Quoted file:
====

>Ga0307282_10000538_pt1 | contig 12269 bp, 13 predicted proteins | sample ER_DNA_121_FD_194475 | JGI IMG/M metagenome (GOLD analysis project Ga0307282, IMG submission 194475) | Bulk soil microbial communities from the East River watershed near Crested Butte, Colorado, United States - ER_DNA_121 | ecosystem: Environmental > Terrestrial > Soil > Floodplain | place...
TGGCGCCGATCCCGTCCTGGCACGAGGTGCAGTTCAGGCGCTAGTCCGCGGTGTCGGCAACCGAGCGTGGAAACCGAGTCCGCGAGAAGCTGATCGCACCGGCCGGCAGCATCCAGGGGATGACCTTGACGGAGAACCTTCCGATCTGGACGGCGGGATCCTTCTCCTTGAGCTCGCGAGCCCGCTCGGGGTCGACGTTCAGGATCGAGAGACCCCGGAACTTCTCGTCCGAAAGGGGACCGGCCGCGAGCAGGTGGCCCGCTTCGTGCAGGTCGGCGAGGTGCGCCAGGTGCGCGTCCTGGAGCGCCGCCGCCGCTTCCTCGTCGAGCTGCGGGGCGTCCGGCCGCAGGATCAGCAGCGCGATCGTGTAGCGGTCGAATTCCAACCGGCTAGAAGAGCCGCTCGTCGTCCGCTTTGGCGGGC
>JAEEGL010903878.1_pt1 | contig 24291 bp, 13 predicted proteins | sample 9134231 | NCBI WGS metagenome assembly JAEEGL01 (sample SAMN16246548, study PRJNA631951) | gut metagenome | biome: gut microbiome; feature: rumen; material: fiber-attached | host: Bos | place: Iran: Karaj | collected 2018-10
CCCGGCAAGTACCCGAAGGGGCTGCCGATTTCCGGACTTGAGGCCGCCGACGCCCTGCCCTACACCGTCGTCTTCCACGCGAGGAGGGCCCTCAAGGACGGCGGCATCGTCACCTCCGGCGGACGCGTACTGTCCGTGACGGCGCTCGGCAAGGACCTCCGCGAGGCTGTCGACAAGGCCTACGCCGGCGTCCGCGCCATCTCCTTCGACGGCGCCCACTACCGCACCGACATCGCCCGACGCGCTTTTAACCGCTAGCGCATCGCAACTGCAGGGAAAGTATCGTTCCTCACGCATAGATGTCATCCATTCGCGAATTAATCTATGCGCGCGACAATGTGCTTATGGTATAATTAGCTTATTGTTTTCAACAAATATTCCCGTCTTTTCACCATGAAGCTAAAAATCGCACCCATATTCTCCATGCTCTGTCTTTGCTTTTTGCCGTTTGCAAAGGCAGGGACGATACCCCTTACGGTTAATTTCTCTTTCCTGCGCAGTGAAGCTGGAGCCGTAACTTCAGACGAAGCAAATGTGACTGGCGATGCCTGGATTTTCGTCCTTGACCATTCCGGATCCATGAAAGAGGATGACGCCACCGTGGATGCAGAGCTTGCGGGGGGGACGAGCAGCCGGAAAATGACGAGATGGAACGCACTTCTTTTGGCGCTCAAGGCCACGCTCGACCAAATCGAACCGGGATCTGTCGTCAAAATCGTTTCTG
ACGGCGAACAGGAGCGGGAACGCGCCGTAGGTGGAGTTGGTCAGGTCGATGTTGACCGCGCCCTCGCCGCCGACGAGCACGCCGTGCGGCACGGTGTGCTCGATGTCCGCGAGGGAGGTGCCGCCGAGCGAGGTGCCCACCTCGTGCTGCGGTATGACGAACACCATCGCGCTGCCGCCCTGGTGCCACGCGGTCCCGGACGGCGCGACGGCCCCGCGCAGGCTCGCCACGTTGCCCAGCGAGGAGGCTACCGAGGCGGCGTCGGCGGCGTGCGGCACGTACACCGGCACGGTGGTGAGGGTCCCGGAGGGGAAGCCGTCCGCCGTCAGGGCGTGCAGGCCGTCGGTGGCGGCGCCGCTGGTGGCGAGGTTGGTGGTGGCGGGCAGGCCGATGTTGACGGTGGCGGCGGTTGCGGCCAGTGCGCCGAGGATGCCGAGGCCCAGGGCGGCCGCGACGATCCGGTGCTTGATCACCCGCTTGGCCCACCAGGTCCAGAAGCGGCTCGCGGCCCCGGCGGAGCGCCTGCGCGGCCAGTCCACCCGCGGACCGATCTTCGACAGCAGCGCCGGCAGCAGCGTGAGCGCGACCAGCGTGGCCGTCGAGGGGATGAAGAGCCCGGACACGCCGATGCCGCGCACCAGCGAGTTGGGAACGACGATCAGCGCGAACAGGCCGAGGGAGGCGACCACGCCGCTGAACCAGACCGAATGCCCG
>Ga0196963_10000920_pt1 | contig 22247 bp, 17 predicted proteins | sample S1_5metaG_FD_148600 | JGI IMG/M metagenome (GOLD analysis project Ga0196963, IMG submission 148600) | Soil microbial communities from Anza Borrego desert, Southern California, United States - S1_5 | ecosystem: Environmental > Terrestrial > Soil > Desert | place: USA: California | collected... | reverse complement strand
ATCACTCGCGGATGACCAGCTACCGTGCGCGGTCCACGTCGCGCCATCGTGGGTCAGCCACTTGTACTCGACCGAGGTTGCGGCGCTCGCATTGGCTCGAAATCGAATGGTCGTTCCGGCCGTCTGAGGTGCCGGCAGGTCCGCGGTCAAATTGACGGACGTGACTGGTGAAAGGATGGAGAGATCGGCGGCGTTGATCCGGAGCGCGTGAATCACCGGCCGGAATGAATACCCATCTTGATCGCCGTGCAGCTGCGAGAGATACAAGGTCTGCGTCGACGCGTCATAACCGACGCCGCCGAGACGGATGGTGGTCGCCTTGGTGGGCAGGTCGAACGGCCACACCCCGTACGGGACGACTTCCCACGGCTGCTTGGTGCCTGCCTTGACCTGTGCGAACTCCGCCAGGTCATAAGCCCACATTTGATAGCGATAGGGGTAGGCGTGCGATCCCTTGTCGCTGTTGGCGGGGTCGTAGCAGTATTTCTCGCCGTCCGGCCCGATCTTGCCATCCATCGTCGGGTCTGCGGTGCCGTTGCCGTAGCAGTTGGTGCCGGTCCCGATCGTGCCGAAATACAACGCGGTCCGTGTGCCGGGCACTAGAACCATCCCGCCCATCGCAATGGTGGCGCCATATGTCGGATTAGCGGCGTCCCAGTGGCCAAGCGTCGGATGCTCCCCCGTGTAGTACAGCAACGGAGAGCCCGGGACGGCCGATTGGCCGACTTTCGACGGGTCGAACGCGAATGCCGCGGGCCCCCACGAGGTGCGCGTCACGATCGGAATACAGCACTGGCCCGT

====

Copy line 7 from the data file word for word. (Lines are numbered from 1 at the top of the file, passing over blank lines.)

ATCACTCGCGGATGACCAGCTACCGTGCGCGGTCCACGTCGCGCCATCGTGGGTCAGCCACTTGTACTCGACCGAGGTTGCGGCGCTCGCATTGGCTCGAAATCGAATGGTCGTTCCGGCCGTCTGAGGTGCCGGCAGGTCCGCGGTCAAATTGACGGACGTGACTGGTGAAAGGATGGAGAGATCGGCGGCGTTGATCCGGAGCGCGTGAATCACCGGCCGGAATGAATACCCATCTTGATCGCCGTGCAGCTGCGAGAGATACAAGGTCTGCGTCGACGCGTCATAACCGACGCCGCCGAGACGGATGGTGGTCGCCTTGGTGGGCAGGTCGAACGGCCACACCCCGTACGGGACGACTTCCCACGGCTGCTTGGTGCCTGCCTTGACCTGTGCGAACTCCGCCAGGTCATAAGCCCACATTTGATAGCGATAGGGGTAGGCGTGCGATCCCTTGTCGCTGTTGGCGGGGTCGTAGCAGTATTTCTCGCCGTCCGGCCCGATCTTGCCATCCATCGTCGGGTCTGCGGTGCCGTTGCCGTAGCAGTTGGTGCCGGTCCCGATCGTGCCGAAATACAACGCGGTCCGTGTGCCGGGCACTAGAACCATCCCGCCCATCGCAATGGTGGCGCCATATGTCGGATTAGCGGCGTCCCAGTGGCCAAGCGTCGGATGCTCCCCCGTGTAGTACAGCAACGGAGAGCCCGGGACGGCCGATTGGCCGACTTTCGACGGGTCGAACGCGAATGCCGCGGGCCCCCACGAGGTGCGCGTCACGATCGGAATACAGCACTGGCCCGT